Features

After years of tax hikes, now our MPs want cheaper pints in Parliament!

Image courtesy of Flickr user: tolomea

The current annual salary for an MP is £65,738. This works out as over £865 a week after tax, or £173 a day. Don’t forget MPs also receive expenses to cover the costs of employing staff, living in London, having a second home in their constituency, running an office, and travelling between their constituency home and Parliament.

Given all this, you may be surprised to hear that some of our MPs feel they pay too much for their favourite pint in the Westminster bars. How much is too much, you may ask? £3.20 for a pint of Becks, and £2.60 for a pint of John Smith’s.

Having lived in London for almost a year now, and having searched high and low for prices reminiscent of my undergrad days in Southampton, I have yet to find anywhere offering a pint of Smith’s at such a reasonable price, let alone somewhere as nice as the bars in the Palace of Westminster.

It smacks of a certain irony that, after months and months of repeatedly hiking up the controversial beer duty escalator, MPs are plotting to get the taxpayer to foot the bill for their cheap boozing.

According to The Sun, “prices in the Westminster bars are linked to those in a Wetherspoons pub on nearby Victoria Street – but always kept cheaper.”

Some senior MPs have even gone so far as to suggest that their Commons prices should be linked to a cheaper pub outside of the capital. The Sun claims to have seen a record of the Administration Committee’s meeting, which said: “Several Members suggested that the House should not benchmark against Central London pubs: those had to pay Central London rent, rates and utility charges, which House services did not pay.”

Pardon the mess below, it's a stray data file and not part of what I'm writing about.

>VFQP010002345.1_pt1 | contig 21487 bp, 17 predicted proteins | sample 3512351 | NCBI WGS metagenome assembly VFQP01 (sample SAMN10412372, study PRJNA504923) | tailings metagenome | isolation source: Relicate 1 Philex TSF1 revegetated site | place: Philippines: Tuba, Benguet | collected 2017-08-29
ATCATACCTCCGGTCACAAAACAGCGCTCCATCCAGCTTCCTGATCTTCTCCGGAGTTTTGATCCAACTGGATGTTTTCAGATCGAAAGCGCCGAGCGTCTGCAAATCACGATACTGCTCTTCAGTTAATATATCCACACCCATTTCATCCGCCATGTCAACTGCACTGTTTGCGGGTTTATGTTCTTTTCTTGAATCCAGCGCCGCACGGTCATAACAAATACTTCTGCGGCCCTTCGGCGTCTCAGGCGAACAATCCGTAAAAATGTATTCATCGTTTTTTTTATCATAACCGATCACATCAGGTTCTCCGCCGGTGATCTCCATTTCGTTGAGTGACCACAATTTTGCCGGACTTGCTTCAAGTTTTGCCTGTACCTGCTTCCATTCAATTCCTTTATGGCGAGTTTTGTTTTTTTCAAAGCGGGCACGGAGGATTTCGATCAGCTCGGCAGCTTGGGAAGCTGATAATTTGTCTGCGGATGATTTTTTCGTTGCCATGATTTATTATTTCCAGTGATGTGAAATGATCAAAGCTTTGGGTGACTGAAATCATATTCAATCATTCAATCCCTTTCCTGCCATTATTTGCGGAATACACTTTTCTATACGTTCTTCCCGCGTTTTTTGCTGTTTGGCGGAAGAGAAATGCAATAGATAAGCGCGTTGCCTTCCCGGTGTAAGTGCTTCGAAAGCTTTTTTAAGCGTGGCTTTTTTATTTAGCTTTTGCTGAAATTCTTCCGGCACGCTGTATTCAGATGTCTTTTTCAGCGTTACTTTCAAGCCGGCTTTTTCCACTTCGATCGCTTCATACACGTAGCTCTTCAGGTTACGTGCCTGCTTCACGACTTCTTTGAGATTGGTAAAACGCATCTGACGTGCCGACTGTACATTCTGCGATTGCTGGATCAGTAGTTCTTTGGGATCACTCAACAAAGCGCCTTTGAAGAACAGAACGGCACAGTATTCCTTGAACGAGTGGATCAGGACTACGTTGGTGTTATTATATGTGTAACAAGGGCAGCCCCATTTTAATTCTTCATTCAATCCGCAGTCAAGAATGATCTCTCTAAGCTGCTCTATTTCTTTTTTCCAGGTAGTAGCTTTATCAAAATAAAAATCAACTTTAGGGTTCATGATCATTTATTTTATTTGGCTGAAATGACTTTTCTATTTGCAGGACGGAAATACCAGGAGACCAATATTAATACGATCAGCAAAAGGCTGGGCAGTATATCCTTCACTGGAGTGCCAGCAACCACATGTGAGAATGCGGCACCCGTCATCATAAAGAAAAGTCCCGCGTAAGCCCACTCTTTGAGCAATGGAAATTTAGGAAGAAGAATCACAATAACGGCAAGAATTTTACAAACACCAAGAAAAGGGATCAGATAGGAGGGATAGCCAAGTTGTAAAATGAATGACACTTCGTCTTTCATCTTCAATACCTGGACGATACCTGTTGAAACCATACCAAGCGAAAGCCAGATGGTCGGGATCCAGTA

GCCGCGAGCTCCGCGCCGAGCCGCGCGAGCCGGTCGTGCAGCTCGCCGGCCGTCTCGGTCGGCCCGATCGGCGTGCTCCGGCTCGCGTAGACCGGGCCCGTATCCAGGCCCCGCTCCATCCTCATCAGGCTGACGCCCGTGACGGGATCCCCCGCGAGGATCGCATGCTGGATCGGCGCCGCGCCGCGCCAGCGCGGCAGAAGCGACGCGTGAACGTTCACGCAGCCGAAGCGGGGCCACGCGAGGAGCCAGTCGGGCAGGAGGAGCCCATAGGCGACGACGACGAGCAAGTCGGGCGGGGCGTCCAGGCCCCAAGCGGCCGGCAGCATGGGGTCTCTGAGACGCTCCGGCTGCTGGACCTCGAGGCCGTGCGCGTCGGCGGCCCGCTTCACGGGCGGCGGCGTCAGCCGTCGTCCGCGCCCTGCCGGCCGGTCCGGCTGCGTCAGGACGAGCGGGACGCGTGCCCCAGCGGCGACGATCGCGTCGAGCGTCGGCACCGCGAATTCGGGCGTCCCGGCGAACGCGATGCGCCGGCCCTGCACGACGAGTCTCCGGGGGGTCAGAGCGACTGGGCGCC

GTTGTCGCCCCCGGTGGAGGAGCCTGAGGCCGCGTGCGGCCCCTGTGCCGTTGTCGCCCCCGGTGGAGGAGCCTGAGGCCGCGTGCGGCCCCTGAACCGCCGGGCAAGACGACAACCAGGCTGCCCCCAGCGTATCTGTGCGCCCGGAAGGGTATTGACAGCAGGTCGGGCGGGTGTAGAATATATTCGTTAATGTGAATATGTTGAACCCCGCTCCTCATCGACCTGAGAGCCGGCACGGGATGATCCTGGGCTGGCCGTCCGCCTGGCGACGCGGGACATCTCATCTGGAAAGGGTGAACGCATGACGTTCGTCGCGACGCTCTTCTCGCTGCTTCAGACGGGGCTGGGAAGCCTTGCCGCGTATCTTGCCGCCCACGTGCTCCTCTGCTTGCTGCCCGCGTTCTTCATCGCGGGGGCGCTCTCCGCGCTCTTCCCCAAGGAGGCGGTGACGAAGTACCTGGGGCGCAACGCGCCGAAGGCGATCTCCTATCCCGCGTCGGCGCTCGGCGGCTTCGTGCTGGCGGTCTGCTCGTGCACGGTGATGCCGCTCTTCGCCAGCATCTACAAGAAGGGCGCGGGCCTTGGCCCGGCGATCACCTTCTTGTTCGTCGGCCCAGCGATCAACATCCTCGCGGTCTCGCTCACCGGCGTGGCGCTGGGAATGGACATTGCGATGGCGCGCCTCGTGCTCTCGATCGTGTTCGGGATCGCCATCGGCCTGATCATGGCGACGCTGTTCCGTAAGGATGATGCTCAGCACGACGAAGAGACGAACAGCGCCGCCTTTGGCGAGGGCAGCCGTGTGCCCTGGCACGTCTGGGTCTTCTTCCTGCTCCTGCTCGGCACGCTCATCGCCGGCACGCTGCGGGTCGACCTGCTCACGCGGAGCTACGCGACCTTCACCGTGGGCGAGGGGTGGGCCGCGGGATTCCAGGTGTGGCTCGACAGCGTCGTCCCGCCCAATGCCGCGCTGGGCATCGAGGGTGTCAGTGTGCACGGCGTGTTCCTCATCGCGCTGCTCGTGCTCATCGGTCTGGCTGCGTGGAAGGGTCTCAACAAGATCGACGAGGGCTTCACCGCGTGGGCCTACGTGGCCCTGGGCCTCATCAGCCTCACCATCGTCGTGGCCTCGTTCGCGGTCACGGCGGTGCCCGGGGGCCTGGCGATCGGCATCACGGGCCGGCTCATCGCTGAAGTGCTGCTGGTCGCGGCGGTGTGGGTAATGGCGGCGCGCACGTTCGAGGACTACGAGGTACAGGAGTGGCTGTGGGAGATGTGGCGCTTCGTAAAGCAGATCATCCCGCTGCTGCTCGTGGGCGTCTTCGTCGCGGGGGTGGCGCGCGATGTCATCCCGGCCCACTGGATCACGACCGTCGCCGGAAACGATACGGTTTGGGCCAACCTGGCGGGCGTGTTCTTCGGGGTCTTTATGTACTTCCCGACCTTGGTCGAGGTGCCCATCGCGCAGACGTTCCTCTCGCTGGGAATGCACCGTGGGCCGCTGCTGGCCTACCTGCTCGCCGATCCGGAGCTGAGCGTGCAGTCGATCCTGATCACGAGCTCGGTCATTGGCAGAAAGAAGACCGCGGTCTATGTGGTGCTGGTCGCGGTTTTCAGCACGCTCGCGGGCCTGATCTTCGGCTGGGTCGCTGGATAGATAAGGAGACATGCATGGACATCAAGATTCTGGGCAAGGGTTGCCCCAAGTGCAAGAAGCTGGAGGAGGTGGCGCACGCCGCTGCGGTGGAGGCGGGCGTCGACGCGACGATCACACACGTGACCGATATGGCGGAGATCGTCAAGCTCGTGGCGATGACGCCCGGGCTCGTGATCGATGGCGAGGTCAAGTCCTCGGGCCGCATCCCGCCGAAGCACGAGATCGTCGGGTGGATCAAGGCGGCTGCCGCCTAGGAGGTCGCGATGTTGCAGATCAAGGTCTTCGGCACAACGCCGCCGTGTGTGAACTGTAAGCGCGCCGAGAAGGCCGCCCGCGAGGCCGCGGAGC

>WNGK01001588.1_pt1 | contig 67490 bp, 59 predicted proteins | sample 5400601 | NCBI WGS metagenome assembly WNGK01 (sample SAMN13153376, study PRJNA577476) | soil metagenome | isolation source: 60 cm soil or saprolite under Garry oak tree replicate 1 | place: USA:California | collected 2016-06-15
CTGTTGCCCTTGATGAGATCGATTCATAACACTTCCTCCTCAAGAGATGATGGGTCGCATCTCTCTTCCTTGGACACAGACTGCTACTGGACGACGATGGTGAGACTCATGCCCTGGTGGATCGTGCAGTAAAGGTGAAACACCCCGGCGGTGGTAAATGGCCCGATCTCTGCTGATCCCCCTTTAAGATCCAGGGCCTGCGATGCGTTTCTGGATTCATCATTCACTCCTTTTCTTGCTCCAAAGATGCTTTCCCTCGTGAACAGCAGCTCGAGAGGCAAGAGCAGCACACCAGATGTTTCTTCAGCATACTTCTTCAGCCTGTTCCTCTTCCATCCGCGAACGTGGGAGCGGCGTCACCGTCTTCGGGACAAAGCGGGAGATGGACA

The taxpayer already subsidises House of Commons food and drink bars to the tune of £5.8 million each year, which would inevitably increase further if the price of a pint was subsidised, unless provisions where slashed somewhere else…how about that second home allowance?

Chief executive of the TaxPayers’ Alliance, Matthew Sinclair, said: “Politicians could not be more out of touch in demanding a bigger subsidy for their booze and meals.”

In April, Tory minister Stephen Hammond suggested MPs should receive a £40,000 pay rise, bringing a regular MP’s salary to £105,000.

I asked a few regulars in The Euston Flyer what they thought of MPs getting a price reduction on their pints, while the average punter now pays 40% more tax on their beer than they did in 2008.

Tim Ratcliffe, a 39-year-old builder from Streatham, said: “It just shows how out of touch [MPs] all are doesn’t it. Half of them don’t know how tough it is with the effects of the recession, well not on 65 grand a year anyway! Put them on £300 a week and ask them to live in London and then see how they get on worrying about the more important things before getting round to worry about saving a few pennies on a pint.”

Duncan Copeman, a 63-year-old retired salesman from Birmingham, said: “It makes my blood boil to think they get over £850 a week after tax and with all those expenses taken care of, and still want to live the easy life. Who doesn’t want to save a few quid every time they go to the pub?! It saddens me to say that I reckon most of our politicians don’t have a bloody clue what life is like for the ‘normal’ person.”

Do you think MPs should be entitled to a well-earned low cost pint or two at the end of the working week, or do you think they’re chancing their luck?

We’d love to hear your thoughts, so feel free to comment below.

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